Threat Research

Android Spywaller: Firewall-Style Antivirus Blocking

By Ruchna Nigam | January 21, 2016

Malware has been known to use new and innovative ways to evade detection by Antivirus software, a phenomenon AV analysts have often seen with PC malware. Not a lot of examples of the same have been seen employed by mobile malware.

A recently discovered Android malware has brought to light one such Antivirus evasion technique with its use of "a legitimate firewall to thwart security software".

The legitimate firewall referred to is iptables which is a well-known "administration tool for IPv4 packet filtering and NAT" on Linux. The malware essentially sets up rules using iptables to reject network traffic originating from a well-known Chinese Antivirus application.

This post is a technical explanation of how the malware achieves this.

The main malicious service used by the malware is called com.GoogleService.MainService which calls the disable360Network() function that implements the selective blocking of network traffic.


The function first reads the list of installed applications and checks for package names corresponding to a well-known Chinese Antivirus on the list.

The corresponding UID is then read from the ApplicationInfo class for the matching package and the Api.disableUidNetwork(.. , UID, ..) function is called.


This function copies the binaries "iptables_armv5" and "busybox_g1" from the folder /res/raw in the package to the folder /app_bin within the package's home directory on the phone.
Next it creates a script saved as "" in the /app_bin directory and runs it as root.

This script basically creates environment variables BUSYBOX, GREP and IPTABLES.
Subsequently, it creates an iptables chain called 'droidwall' for all network traffic on the phone.

The traffic for interfaces "rmnet+", "pdp+", "ppp+", "uwbr+", "wimax+", "vsnet+", "ccmni+", "usb+" is forwarded to a chain droidwall-3g and that for interfaces "tiwlan+", "wlan+", "eth+", "ra+" to a chain droidwall-wifi.

The main UID Blocking is implemented by the filtering rule droidwall-rejet that is defined as

$IPTABLES -A droidwall-reject -j REJECT

The droidwall-reject rule receives traffic from the droidwall-3g and droidwall-wifi rules under the conditions defined below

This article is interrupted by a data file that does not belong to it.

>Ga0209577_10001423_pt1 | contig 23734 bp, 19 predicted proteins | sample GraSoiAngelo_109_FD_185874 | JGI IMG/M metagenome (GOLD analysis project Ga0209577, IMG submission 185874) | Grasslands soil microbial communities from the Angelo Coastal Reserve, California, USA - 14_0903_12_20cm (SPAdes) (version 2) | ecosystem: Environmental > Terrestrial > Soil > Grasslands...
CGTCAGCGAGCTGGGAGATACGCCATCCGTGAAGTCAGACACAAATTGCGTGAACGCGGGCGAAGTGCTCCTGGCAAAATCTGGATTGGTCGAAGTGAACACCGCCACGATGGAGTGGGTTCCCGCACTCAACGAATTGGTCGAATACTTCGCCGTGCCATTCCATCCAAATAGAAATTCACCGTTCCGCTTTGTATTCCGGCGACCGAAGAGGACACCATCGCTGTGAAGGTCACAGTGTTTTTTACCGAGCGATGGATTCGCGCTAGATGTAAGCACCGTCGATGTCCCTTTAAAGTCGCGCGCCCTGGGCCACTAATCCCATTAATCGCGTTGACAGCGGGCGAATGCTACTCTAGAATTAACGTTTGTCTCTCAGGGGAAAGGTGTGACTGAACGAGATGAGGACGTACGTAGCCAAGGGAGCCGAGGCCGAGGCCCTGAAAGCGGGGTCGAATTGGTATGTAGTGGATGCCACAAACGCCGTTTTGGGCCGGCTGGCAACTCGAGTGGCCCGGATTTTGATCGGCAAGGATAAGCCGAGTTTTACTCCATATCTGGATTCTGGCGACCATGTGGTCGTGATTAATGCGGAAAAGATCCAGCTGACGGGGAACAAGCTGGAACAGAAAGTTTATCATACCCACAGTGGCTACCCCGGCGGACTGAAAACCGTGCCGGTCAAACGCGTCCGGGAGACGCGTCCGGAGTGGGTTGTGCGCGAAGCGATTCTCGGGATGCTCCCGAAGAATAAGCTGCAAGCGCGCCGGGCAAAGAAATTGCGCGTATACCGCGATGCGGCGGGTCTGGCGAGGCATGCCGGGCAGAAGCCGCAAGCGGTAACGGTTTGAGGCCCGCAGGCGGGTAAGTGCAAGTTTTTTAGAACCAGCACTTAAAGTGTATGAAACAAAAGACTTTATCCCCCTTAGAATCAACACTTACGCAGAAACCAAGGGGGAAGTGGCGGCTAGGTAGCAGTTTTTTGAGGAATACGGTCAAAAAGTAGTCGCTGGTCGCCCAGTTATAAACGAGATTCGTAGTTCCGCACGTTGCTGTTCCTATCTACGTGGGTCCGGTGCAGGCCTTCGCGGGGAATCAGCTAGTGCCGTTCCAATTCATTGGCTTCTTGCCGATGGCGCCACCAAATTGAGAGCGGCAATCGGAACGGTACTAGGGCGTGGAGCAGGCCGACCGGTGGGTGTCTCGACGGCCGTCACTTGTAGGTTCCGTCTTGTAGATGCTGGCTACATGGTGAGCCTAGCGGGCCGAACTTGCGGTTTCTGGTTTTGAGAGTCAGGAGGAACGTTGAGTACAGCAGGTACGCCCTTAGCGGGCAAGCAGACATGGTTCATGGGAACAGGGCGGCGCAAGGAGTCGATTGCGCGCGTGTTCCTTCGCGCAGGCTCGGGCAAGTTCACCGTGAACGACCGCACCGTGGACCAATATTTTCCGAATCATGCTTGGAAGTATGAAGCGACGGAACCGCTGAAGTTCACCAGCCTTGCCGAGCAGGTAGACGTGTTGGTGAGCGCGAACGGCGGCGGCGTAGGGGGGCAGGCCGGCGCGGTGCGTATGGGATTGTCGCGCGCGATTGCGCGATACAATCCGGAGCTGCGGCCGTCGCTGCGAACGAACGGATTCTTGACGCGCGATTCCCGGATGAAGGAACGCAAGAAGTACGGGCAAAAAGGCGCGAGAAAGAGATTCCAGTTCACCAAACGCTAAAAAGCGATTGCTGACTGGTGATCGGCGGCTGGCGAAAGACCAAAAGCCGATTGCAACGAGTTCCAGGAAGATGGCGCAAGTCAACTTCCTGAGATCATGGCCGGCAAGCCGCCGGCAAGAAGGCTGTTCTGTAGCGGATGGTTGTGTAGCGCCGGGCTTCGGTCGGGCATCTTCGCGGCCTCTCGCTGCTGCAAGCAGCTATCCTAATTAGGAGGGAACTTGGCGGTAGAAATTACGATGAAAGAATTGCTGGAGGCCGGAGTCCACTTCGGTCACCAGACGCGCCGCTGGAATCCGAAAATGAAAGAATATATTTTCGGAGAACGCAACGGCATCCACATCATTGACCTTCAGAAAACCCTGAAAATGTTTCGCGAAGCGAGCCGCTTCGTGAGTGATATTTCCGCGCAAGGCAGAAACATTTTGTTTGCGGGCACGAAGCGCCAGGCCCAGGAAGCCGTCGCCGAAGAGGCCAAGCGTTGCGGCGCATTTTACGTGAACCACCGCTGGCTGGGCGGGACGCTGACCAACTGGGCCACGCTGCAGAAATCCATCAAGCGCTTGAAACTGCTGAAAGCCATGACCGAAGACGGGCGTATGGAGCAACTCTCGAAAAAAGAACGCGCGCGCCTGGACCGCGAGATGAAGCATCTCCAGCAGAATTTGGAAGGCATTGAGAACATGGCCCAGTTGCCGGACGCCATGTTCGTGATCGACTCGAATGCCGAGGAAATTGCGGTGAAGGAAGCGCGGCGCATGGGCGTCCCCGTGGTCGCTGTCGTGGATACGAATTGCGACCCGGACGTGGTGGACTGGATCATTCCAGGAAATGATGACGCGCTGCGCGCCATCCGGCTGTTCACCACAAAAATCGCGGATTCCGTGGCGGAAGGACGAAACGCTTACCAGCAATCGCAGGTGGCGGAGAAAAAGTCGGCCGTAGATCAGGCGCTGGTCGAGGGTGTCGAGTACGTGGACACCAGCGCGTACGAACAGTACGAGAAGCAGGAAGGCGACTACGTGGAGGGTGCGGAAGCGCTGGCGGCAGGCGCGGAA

$IPTABLES -A droidwall-3g -m owner --uid-owner [UID] -j droidwall-reject || exit
$IPTABLES -A droidwall-wifi -m owner --uid-owner [UID] -j droidwall-reject || exit

These rules mainly ensure that all traffic originating from the application with kernel user-ID as UID is dropped. The flow of traffic filtered by droidwall can be seen in the illustration below.

Icons made by Freepik from is licensed by CC BY 3.0

This unique Antivirus evasion trick is the first of its kind I've come across on Android malware so far.
Apart from that, the malware employs various Anti-debugging tricks, a few of which are explained below.

Anti-debugging Tricks


To begin with, the application misleadingly calls itself "Google Service" and comes in a package called "com.schemedroid.apk".

Once the package is launched, its icon is hidden from and can no longer be seen in the applications menu. However, a few seconds later, it also requests Root access from the user.

The hiding of the application icon is the only visible, suspicious activity by the malware, that also has the potential to go unnoticed in some cases.

Malicious Package Obfuscation

In reality, the seemingly benign sample hides its malicious code in a misleadingly named and encrypted file droid.png in the package assets.

The MainActivity in the original application launches SchemeService that, in turn launches the decryption routine that XOR 'decrypts' and loads the malicious code. The decrypted file is saved as annotation.jar.

A simple python script that can be used to emulate this :

def xor(data, key):
    l = len(key)
    return bytearray((
        (data[i] ^ key[i % l]) for i in range(0,len(data))
data = bytearray(open('7b31656b9722f288339cb2416557241cfdf69298a749e49f07f912aeb1e5931b.out/assets/droid.png','rb').read())
key = bytearray([0xff])
a = xor(data,key)
with open('7b31656b9722f288339cb2416557241cfdf69298a749e49f07f912aeb1e5931b.out/assets/annotation.jar', 'wb') as f:

The decrypted file annotation.jar, as expected is a JAR file, containing the malicious functions.

It is loaded using API's from Android's DexClassLoader API as seen below.

Several other components of the malware are similarly encrypted and present in the package assets with misleading names

  • logo.png : Root exploit for SDK versions 14 to 18
  • help4.png : Root epxloit for other SDK versions
  • splash : su binary
  • setting.prop : Malware configuration file, containing C&C address and the status of various flags used by the malware receivers, among other things.
  • about.png : Malware daemon

Malicious Class name obfuscation

The malicious class names are Base64 encoded to prevent string-based searches for the malicious class names.

$ echo "Y29tLkdvb2dsZVNlcnZpY2UuTWFpblNlcnZpY2U=" | base64 -d

$ echo "Y29tLkdvb2dsZVNlcnZpY2UuQ29tbW9uLkNvbmZpZw==" | base64 -d

com.GoogleService.Common.Config decrypts, reads and updates the configuration file used by the malware.

com.GoogleService.MainService registers several receivers to perform a variety of functions, from monitoring the victim's location, recording all incoming calls, taking pictures or recording videos using the phone camera to even monitoring when the SIM card on the phone is changed. More interestingly, it has the ability to steal message history from known Android messenger applications like Skype, Whatsapp, Viber, Voxer, QQ etc. and can even be instructed to drain phone battery or slow down operation by performing several miscellaneous operations in the background.

Fortinet detects the sample as Android/Spywaller.A!tr. A detailed description can be found here.

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